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As the second-quarter earnings season wraps up, a few conclusions can be made. First, it was ugly. Three-quarters of companies in the S&P/TSX composite index have reported so far. More than half of them missed the Street's sales forecasts, and about half missed the consensus earnings estimates as well.

Furthermore, over all, there was no growth in both sales and earnings. On average, sales declined over 16 per cent and earnings 22 per cent.

But in terms of investment returns, there were some winners. So what companies were the high-flying stocks of this dismal reporting season?

Listed in the table are 13 Canadian-listed stocks delivered double-digit gains on the trading day following the release of their quarterly financial results. A higher proportion of these were resource stocks, many of which were beaten-down and oversold and had delivered horrendous year-to-date returns. However, while the strong rallies immediately after the release of their earnings reports were impressive, the sustainability of the positive momentum is questionable for many of these stocks.

Let's take a brief look at a few of these high flyers.

Calfrac Well Services Ltd. reported results that were weak, but not as weak as expected thanks to effective cost controls by management. Results were not as bad as feared, which is what drove the stock price higher. For now, I don't think you should be buying shares. The fundamentals are terrible. Revenue declined 36 per cent year-over-year as commodity prices collapsed and capital spending by oil companies declined. In the words of management, "equipment utilization and pricing in the oil-field services industry will continue to be adversely affected for the remainder of the year and likely into 2016." Many analysts' earnings estimates for 2015 and 2016 were revised lower. I believe it is still premature to be bottom-fishing for undervalued energy stocks.

Open Text Corp. delivered exceptional results, with revenue and earnings ahead of prior management guidance and the consensus estimates. The company reported earnings of 87 cents a share (U.S.), beating the consensus earnings estimate of 69 cents a share. The company's sales team closed an impressive 26 deals valued at over $1-million each. Management raised its outlook for operating margins, forecasting margins to be in the 30 per cent to 34 per cent range for fiscal 2016, up from its targeted range of 28 per cent to 32 per cent for fiscal 2015.

However, there is one big, black cloud overshadowing the stellar results – a tax review by the U.S. Internal Revenue Service for fiscal 2010 through fiscal 2012. This could result in a sizable tax charge for Open Text. This tax uncertainty may create an overhang that limits multiple expansion as well as upside potential for the stock price, until the matter is resolved.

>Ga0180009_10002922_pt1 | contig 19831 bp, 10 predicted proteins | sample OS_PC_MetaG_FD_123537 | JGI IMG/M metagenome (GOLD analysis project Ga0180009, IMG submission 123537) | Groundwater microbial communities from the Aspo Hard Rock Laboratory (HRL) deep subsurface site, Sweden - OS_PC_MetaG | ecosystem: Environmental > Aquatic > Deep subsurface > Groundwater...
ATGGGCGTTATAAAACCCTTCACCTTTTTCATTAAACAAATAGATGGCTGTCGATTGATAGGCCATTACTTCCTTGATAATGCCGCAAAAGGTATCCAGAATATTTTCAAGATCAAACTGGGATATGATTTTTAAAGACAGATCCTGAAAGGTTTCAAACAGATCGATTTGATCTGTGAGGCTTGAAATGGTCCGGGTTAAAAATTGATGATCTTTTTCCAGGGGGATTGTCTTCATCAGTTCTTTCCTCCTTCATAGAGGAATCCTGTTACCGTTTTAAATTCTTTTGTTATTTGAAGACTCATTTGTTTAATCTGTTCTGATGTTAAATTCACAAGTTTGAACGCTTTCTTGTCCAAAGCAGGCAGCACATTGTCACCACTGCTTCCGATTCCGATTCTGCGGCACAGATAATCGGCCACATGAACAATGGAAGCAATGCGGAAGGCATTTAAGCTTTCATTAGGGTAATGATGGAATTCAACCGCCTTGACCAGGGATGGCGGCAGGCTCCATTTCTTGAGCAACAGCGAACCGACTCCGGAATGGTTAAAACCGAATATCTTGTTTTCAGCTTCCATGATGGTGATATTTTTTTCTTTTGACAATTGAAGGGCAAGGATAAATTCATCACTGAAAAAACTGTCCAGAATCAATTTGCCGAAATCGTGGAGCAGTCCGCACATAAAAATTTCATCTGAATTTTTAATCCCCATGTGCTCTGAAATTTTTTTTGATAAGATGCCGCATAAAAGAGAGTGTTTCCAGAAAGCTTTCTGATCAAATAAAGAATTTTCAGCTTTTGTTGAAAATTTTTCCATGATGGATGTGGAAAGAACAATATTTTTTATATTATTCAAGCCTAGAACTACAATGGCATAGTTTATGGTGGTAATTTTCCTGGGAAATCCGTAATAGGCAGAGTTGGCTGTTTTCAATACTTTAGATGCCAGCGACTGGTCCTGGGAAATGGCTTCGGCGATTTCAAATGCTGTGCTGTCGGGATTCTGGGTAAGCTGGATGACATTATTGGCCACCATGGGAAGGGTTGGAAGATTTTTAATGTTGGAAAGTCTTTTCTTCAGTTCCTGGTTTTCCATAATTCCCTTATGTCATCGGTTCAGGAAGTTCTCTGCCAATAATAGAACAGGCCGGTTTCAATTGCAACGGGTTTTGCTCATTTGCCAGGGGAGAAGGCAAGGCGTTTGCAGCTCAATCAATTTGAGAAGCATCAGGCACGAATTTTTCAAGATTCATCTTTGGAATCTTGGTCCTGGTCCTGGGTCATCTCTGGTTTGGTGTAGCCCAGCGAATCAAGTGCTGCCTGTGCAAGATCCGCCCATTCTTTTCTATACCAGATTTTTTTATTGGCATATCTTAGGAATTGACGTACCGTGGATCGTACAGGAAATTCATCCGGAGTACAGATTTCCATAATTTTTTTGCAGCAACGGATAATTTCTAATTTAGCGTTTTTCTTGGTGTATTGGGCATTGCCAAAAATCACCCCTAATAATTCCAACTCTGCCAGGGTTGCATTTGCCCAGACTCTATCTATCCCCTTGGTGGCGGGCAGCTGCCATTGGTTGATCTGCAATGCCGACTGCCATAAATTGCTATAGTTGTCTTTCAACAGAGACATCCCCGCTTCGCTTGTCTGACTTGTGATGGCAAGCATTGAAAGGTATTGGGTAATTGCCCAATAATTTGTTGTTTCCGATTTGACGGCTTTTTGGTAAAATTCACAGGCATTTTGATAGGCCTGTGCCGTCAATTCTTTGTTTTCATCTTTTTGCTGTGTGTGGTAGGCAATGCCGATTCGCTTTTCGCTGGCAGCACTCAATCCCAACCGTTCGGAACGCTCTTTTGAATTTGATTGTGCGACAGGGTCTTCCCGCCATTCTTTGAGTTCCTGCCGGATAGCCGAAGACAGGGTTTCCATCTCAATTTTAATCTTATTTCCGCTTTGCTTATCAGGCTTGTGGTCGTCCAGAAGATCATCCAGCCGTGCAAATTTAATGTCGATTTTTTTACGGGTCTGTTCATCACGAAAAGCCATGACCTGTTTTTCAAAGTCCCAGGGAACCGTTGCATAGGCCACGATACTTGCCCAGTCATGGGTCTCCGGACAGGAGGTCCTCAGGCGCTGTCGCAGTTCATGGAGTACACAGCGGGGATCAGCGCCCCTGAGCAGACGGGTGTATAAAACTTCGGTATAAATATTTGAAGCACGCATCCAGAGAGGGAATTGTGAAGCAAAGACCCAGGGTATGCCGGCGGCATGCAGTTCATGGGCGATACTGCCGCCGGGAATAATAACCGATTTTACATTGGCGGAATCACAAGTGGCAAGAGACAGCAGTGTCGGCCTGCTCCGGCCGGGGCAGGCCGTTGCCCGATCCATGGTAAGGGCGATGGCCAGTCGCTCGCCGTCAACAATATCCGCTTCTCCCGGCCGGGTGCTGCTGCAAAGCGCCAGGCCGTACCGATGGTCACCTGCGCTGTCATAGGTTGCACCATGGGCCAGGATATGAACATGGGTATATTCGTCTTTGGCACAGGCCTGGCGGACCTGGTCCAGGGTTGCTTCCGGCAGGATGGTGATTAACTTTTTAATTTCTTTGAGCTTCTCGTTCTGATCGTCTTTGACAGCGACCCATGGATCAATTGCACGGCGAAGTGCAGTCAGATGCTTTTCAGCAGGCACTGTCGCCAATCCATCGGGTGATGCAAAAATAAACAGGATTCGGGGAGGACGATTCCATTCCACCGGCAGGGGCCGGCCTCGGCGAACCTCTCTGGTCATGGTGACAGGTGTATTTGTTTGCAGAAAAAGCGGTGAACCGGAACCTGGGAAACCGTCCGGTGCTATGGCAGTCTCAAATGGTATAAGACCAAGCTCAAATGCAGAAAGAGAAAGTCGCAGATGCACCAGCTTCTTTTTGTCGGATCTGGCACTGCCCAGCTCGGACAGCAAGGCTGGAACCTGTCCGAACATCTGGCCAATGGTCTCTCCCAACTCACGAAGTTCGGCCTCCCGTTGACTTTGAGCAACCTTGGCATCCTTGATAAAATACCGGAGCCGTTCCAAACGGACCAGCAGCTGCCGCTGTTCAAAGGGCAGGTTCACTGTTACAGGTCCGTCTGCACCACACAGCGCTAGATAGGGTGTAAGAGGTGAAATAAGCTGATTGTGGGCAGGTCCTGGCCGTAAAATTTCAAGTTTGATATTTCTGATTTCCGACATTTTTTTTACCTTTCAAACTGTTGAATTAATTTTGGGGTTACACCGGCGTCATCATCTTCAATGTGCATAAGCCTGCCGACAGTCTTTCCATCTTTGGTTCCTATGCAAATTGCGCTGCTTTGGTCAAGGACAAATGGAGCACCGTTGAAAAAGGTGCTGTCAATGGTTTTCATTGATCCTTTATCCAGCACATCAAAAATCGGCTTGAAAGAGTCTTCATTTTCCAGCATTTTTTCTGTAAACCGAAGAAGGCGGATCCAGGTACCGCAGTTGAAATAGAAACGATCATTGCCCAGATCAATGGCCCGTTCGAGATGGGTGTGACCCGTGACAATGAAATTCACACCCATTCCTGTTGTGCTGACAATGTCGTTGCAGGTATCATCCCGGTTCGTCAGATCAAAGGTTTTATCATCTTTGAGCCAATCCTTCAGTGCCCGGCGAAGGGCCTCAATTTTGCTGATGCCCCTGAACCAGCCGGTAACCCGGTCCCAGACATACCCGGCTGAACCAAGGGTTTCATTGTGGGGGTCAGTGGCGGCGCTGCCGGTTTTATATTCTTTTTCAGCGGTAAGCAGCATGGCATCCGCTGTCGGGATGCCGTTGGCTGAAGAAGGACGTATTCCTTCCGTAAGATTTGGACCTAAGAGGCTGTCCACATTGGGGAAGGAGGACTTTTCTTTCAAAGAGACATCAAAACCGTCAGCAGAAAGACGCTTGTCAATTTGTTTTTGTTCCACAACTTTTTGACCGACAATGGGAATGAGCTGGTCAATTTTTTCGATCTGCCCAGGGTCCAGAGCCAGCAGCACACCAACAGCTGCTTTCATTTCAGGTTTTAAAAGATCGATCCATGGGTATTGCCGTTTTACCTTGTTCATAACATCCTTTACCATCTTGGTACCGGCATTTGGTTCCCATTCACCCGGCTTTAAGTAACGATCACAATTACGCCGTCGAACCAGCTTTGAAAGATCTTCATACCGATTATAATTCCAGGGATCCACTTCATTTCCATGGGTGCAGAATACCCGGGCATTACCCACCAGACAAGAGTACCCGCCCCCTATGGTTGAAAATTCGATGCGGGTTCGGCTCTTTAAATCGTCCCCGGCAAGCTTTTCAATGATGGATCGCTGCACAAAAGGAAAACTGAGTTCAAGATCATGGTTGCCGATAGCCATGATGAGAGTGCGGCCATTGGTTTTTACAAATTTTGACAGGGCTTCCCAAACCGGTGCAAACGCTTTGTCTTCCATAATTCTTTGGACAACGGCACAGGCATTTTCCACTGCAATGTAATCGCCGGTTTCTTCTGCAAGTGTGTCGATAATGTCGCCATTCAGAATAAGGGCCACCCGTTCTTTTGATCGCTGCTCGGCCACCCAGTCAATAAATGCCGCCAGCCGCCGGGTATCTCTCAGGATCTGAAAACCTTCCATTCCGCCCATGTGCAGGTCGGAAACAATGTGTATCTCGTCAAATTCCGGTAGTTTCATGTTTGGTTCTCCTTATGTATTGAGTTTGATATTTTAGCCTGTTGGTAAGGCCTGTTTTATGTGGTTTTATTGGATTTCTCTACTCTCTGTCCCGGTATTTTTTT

Now for Shopify Inc., a software company with a leading cloud-based commerce platform designed for small and mid-sized businesses. Its software allows merchants to sell their products across multiple sales channels, such as the Web, social media and within physical stores, and allows merchants to monitor data such as inventories, payments and orders.

The company reported impressive growth in the second quarter, the first time Shopify has reported earnings, as the company was just listed on the New York Stock Exchange and Toronto Stock Exchange in May. While Shopify is an Ottawa-based company, 69 per cent of the company's 2014 revenue was from the United States, with just 7 per cent from Canada. The company reported revenue of $44.9-million, up 90 per cent year-over-year, and ahead of the consensus estimate of $38.1-million. In addition, management's outlook was solid. For the third quarter, management anticipated revenues to expand to between $47-million to $48-million, and for 2015, it anticipates revenues in the $181-million to $183-million range, which would be up between 72 per cent and 74 per cent from the prior year. In 2014, revenues rose 109 per cent to $105-million from $50-million.

While Shopify is a company with a strong growth profile, my hesitation is the stock's valuation. The stock has appreciated significantly since its initial public offering price of $17, and is trading at a premium enterprise-value-to-sales multiple relative to its peers. Investors may be able to take advantage of the market volatility and potentially purchase shares on a pullback, in the low-$40 range.

The bottom line

It's important to look through the headline numbers and analyze industry and company fundamentals behind the reported results to see if rallies after earnings reports are justified. For some stocks, these rallies can be indicative of solid fundamentals. For others, these rallies may have represented selling opportunities rather than buying opportunities.

Jennifer Dowty, CFA, Globe Investor's in-house equities analyst, writes exclusively for our subscribers at Inside the Market. E-mail any stock suggestions that you want profiled to jdowty@globeandmail.com

High Flying Stocks

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